The measures come amid a harrowing disease milestone for the US: the deadliest day yet, with 100 new coronavirus-related deaths reported Monday.
“It’s just going to get worse this week and worse next week,” Dr. Leana Wen, a visiting professor at George Washington University, told CNN Monday night. “How bad it gets depends on the actions that we each can take today.”
Wen’s words echoes the prediction US Surgeon General Jerome Adams made Monday: “This week, it’s going to get bad.”
“We really, really need everyone to stay at home,” he told NBC’s “Today” show.
There were more than 42,660 coronavirus cases in the country Tuesday — with about half in New York. At least 541 Americans have died.
Along with New York Gov. Andrew Cuomo, at least 15 other governors have announced stay-at-home orders in states including Illinois, Louisiana, Ohio, Oregon, Washington state and Hawaii. All 16 orders will be in effect by Wednesday.
In Georgia, Atlanta Mayor Keisha Lance Bottoms announced Monday night a 14-day “Stay at home” order for the city.
“Across the globe we are seeing a growing sense of urgency, and we must all make some sacrifices to break the chain of infections and avert a worst-case scenario,” she said in a statement.
“America, will again, and soon, be open for business,” President Donald Trump said Monday. “A lot sooner than three or four months that somebody was suggesting. Lot sooner.”
Last week, the White House released guidelines urging Americans to avoid eating at bars or restaurants and skip out on gatherings with more than 10 people.
And despite saying he had no plans for a nationwide quarantine, Trump said the outbreak could last up until July or August in the US. A federal plan obtained by CNN showed the government was preparing for a pandemic that could last for 18 months or longer.
But on Monday evening, the President said “it won’t be that long” until things jump back to normal.
“We… have a large team working on what the next steps will be once the medical community gives a region the okay. Meaning the okay to get going, to get back, let’s go to work” Trump said. “Our country wasn’t built to be shut down. This is not a country that was built for this.”
But health officials have said a lack of powerful measures and residents ignoring directions of social distancing and isolation could result in more sharp increases of cases and hospitalizations that will overwhelm the country’s health system.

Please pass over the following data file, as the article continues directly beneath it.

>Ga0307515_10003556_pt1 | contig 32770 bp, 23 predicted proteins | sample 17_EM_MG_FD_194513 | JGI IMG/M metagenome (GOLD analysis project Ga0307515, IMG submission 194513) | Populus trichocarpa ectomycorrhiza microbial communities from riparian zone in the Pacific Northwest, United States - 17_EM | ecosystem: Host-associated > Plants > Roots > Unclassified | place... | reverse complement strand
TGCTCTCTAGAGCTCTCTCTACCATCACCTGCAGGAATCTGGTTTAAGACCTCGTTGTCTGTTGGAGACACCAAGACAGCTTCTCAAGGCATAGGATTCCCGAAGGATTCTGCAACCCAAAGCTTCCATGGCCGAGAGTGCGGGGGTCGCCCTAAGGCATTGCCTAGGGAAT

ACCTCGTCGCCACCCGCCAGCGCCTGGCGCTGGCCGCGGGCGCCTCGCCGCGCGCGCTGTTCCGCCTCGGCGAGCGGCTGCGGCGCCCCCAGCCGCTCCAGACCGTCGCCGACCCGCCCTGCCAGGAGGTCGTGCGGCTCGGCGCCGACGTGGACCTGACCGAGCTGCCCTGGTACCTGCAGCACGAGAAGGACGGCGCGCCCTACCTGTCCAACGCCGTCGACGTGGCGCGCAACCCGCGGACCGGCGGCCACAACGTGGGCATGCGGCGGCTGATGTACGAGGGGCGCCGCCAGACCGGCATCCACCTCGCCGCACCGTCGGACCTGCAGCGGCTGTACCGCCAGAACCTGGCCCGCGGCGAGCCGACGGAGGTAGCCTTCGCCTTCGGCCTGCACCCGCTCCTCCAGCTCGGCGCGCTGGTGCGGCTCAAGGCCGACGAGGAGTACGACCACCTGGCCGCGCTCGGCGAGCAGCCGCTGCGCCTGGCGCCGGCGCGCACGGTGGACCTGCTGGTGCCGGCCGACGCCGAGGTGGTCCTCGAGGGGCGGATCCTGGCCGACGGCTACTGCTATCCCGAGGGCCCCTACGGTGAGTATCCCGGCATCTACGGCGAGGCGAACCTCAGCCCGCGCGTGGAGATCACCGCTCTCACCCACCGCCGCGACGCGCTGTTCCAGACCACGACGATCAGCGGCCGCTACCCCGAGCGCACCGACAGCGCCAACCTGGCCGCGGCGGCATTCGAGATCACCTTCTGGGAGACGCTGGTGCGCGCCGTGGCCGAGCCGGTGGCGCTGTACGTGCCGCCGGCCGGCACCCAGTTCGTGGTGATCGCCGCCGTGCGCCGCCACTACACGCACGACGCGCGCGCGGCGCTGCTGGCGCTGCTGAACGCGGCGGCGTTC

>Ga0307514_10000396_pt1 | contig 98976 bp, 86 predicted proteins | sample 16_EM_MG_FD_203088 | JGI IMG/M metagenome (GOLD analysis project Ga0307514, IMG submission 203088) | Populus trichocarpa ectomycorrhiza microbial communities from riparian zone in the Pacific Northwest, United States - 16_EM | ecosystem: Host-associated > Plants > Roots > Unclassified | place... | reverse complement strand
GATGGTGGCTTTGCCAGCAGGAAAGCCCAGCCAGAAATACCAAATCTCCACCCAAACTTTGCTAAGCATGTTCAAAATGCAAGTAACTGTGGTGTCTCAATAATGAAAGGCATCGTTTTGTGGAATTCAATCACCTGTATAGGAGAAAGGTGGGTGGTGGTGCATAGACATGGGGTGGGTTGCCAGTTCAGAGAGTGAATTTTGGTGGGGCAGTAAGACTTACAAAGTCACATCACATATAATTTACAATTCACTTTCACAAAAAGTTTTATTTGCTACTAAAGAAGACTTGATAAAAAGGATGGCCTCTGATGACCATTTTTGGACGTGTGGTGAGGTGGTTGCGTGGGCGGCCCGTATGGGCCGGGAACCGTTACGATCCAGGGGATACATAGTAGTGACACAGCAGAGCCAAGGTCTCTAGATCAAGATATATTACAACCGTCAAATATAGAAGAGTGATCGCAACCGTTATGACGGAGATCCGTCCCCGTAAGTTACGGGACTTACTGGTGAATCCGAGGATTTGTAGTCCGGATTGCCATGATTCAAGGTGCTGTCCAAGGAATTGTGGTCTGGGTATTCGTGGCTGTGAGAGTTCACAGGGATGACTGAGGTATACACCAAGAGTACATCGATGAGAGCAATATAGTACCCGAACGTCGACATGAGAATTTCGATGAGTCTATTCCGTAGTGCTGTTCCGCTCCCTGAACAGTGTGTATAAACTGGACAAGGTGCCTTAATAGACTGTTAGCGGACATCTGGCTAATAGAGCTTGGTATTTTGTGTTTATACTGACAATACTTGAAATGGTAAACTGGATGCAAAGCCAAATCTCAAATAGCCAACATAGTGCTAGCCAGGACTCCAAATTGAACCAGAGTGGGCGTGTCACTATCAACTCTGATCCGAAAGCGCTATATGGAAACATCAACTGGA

“We are seeing doctors and nurses plead for medical equipment, plead for ventilators, plead for protective equipment,” Dr. Wen said. “We are seeing things getting out of control with no sense of how we’re going to get it under control.
“And then to hear the president talk about how we’re going to be scaling back restrictions at a time when we have exponential spread of this disease... it actually sends a confusing message.”
NYC Mayor: A week of supplies left
In New York City, the epicenter of the US outbreak, Mayor Bill de Blasio said last week medical supplies in public hospitals would likely last through April. On Monday, he said they may last for another week.
“I can only guarantee … we can get through this week with the equipment and supplies we have,” de Blasio said. “That’s the blunt reality.”
The mayor’s office had said the city needs 45 million surgical gowns, coveralls, gloves, and facemasks provided in early April. De Blasio said Monday he wanted hundreds of ventilators.
“If we don’t get ventilators this week, we are going to start losing lives we could have saved. I can’t be blunter than that.”
“The number of people who we’re going to lose can easily be in the thousands,” Cuomo said. “And God forbid we say, ‘we could have saved them if we had the right equipment.’ That’s what keeps me up at night.”
New York needs 30,000 ventilators, the governor said.
“It’s a respiratory disease,” he said. “And we’re not getting the ventilators.”
‘Like going to war with a water gun’
But the problem isn’t unique to New York. Doctors have sounded the alarm on vanishing medical supplies across the country.
When it comes to personal protective equipment, Dr. Jason Halperin of Crescent Care in New Orleans told CNN they were in “urgent need of everything.”
Working in a hospital without that protective equipment, a nurse in a South Texas hospital told CNN, is like “going to war with a water gun.”
“Everything is limited,” the nurse said, “PPE, ventilators, beds, negative pressure rooms, nurses etc.”
One Seattle Intensive Care Unit nurse told CNN she was told to wear a single N95 mask “indefinitely.”
“We’re being told that we have to use these until they’re soiled, and if they get to that point we have to show them to our (supervisor).”
CNN’s Kay Jones, Julia Jones and Caroline Kelly contributed to this report.